2. If I do not meet the ‘new requirement’, when my PIP assessment comes, my wife and I will be condemned to, what I believe, will be a miserable existence at home, because we will not be able to afford taxi fares to get us out and about. It will mean the difference between a happy, we’ll rounded life, to a miserable existence, at home. We will, in effect, be condemned, for the rest of our lives, to be housebound. We have effectively received a ‘life sentence’. Thanks DWP.

  3. I’ve already been affected by this. I’ve lost my Motability car and am now virtually housebound. Just waiting for the date for my Appeal Tribunal and the stress of all of this has made my health even more precarious than it was before.

    • Just an update:
      I went to Appeal (which was just awful) and had my Higher Rate Mobility reinstated – and fixed for 5 years! The Judge said that it was ridiculous that I had ever been downgraded as it was obvious that my mobility was seriously impaired.
      Good luck anyone who is affected

  4. Why are this government questioning our disabilities? What have we done to deserve their hatred? I need thos to pay for my care in the community as I don’t want to go into a home. David Caneron has gone about this the wrong way. Persecuting those with a genuine disability is disgusting hoe that some body will fight the case

  5. I find your site most gratifying, my partner has just been awarded with the lower element of the Mobility part of PIP, where clearly she should have had the higher element, she has lymphoma and Arthritis in her left foot, and indeed has just been told by her consultant that she will have to loose her foot in the near future, she is in great pain all the time and can not walk more than 20 mtrs with or without the use of aids, it is so unfair it was not her fault she contracted this awful condition and the higher rate would have improved her life a great deal giving her chance to get out and about much more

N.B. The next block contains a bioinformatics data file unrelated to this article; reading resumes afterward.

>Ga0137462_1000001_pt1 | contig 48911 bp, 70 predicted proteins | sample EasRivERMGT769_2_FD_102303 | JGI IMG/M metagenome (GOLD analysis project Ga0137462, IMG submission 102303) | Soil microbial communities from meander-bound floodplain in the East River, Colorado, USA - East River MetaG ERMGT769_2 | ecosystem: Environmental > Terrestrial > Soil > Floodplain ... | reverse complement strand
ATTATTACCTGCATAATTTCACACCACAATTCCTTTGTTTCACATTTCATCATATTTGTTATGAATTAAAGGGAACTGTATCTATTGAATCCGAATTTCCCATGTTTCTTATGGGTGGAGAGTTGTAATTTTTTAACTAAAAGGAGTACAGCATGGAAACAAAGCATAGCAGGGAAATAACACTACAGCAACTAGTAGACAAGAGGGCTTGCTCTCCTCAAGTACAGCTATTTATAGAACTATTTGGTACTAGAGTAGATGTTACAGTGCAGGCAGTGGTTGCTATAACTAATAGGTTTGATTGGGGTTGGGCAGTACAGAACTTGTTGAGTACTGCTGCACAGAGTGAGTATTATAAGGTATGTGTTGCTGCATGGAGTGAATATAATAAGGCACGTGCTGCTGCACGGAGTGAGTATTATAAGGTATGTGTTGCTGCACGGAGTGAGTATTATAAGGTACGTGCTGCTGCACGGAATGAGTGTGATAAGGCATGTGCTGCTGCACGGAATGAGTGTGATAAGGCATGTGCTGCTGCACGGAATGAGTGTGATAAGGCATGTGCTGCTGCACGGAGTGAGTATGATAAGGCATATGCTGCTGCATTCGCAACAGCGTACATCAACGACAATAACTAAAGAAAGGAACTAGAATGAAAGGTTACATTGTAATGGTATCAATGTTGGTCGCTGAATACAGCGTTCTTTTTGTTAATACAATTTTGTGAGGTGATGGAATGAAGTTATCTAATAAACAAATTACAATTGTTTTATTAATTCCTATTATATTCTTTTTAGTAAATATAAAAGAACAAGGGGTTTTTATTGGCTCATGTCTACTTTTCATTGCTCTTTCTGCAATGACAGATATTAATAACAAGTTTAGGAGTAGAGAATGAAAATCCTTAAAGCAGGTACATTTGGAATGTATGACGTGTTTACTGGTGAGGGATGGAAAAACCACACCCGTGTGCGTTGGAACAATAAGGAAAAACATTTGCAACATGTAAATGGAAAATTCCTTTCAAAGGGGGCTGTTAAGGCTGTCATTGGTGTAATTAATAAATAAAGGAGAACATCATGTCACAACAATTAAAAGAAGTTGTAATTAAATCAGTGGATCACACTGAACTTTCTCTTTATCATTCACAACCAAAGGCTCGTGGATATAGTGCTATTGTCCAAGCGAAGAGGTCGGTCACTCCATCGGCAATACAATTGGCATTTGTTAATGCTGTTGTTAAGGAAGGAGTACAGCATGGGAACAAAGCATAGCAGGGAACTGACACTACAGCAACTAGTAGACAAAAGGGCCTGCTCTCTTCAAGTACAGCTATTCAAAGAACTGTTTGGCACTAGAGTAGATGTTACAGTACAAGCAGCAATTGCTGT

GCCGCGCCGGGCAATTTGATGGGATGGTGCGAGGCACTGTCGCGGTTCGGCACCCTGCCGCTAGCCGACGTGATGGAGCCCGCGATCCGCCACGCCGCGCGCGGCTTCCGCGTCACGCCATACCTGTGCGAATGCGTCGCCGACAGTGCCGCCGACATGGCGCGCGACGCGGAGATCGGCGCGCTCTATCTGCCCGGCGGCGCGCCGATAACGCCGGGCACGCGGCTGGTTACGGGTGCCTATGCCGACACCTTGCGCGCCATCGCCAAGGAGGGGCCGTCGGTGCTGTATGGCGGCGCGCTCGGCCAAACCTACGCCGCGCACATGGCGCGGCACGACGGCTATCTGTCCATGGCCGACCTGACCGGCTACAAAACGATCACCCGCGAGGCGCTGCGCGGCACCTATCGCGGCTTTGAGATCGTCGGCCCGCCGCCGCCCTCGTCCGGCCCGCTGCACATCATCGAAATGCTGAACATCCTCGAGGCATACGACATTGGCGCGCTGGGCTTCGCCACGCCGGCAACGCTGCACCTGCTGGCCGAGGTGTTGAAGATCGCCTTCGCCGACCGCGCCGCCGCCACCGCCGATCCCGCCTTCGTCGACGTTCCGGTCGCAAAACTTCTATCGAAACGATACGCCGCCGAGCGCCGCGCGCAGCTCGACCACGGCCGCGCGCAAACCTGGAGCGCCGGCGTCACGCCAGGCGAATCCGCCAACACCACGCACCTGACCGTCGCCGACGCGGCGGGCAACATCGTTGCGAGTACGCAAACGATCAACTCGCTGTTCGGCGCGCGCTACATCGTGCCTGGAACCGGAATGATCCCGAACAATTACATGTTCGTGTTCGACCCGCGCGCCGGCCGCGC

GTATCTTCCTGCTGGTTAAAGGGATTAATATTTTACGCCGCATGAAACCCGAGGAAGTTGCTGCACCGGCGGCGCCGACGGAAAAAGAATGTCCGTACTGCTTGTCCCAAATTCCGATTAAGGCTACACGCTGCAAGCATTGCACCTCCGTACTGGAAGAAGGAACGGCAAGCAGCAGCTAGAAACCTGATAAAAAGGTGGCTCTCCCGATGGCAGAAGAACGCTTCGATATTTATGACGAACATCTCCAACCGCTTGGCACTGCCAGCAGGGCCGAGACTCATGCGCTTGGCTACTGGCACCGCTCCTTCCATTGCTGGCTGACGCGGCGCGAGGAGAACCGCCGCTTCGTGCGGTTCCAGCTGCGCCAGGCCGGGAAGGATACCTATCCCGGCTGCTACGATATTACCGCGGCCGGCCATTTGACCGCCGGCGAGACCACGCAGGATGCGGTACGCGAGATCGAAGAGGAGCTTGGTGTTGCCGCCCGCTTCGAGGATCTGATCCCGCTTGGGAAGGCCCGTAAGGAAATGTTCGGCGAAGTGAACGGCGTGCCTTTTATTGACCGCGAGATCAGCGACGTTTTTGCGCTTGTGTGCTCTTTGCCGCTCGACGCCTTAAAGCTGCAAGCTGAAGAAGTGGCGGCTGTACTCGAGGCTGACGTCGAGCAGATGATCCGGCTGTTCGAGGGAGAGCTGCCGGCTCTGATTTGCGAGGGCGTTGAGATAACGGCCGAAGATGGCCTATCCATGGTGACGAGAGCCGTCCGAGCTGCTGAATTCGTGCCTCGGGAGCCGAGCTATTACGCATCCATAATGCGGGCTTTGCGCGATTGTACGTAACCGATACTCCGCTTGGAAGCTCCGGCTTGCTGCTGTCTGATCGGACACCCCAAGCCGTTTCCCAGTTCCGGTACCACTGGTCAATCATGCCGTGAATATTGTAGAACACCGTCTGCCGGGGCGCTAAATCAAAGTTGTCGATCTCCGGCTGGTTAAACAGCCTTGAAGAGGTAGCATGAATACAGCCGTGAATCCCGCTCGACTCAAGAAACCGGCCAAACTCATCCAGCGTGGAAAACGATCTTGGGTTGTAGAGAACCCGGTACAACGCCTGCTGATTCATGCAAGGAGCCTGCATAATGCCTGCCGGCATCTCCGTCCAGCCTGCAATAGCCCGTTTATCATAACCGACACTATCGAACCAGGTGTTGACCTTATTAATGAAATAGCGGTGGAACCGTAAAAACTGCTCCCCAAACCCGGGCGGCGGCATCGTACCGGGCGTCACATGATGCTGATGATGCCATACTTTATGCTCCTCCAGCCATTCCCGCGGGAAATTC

6. Both my sons are autistic… And both are able to walk 20 & 50 metres. I currently have a car from my younger sons DLA, of which comes to an end next feb. I rely heavily on this car, like millions of others. My issue is, even though they’re capable of walking, their disability makes them vulnerable. Would this be taken into consideration ..? Or do they only take physical disabilities into consideration. This was supposed to be a fairer system …. I haven’t been able to work for years with having to be there for my boys, my benefits are my lifeline to pay the mortgage etc, to keep my boys warm, fed and looked after …

  7. We’re going backwards with this government not forwards. Back to the times when cripples had to beg on the streets. That what they will have us doing.